But one theme kept recurring in our final conversation on the Camino: our capacity to continue when we knew we couldn't continue. For some, the first few hours were the hardest. Martin suffered multiple blisters such that he could hardly make it to the bathroom upon waking up. "How is it possible for me to carry my pack up steep hills for the next ten hours?" he wondered. "I will have to use a cab today," he concluded. But even though he couldn't do it, he did it. Somehow God gave him the capacity. The last few hours were my hardest. Once we stumbled into a village only to learn all the beds were taken. We would have to walk another hour to the next village, hoping something there would be available. My feet were two swollen water balloons, a golfball-sized lump had developed on my shoulder under the pack strap, my strength was simply dried up, and the psychological dismay of not knowing if there would be any beds in the next village deadened me. But God put one of my feet in front of the other, and we kept going.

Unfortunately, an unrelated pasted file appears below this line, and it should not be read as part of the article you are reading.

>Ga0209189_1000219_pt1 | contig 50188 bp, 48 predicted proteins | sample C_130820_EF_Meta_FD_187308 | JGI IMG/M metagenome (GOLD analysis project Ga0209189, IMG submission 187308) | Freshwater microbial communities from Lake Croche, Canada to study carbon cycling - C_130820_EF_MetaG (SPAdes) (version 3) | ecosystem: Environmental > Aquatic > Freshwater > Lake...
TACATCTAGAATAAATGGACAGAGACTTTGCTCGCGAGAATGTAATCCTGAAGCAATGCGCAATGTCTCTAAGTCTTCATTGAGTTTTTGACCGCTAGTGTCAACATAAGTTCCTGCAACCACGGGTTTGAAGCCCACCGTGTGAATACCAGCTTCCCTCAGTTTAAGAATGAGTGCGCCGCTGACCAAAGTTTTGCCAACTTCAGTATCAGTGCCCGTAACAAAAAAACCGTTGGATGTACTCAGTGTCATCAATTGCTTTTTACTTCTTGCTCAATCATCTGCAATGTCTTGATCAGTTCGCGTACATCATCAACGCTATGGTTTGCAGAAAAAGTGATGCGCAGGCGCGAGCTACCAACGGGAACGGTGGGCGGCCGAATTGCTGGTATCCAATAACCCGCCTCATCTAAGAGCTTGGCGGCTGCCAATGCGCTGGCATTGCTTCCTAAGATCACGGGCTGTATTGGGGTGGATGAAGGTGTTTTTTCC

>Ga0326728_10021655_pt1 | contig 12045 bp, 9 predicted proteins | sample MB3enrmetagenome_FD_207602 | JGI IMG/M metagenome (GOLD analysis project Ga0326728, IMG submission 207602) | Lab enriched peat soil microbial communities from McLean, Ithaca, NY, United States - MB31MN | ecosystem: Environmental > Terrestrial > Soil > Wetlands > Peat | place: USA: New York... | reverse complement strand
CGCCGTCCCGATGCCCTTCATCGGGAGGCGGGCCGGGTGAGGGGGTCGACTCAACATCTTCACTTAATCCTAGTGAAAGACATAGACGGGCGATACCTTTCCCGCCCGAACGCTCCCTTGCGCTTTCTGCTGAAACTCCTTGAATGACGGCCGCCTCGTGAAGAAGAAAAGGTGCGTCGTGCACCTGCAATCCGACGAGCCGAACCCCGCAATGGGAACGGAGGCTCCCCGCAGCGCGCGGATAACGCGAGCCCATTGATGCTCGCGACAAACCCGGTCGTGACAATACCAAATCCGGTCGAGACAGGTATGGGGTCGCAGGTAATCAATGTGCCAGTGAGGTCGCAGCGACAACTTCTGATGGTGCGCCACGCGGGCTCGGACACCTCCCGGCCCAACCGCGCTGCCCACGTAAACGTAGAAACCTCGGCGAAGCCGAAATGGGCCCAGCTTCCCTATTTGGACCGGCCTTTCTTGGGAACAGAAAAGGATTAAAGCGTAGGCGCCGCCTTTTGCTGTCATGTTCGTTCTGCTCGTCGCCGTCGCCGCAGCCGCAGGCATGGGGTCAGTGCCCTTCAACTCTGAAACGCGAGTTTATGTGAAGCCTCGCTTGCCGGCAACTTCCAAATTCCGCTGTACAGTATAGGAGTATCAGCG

We began to realize that we don't actually have to finish the walk--in fact, we can't. We only had to allow God to finish the walk for us. Christ's words in Matthew 19 became wonderfully real: "for man it is impossible [referring to marriage], but not for God. For God, all things are possible." The Camino is God's, and we can only follow, only surrender to His grace. It was not easy, but it was possible. Possible, though, only for the one who in fact surrendered, taking no account of the personal sacrifice, believing only that God does not command what He does not give the grace to accomplish. By the grace of God, 15 of us hobbled into Cathedral Square on the morning of Aug 31, and a group of tourists or pilgrims, standing beside their bus, clapped. They were not clapping for us, however, since we didn't do the walk, but clapping for the Savior, who made the walk with and for us.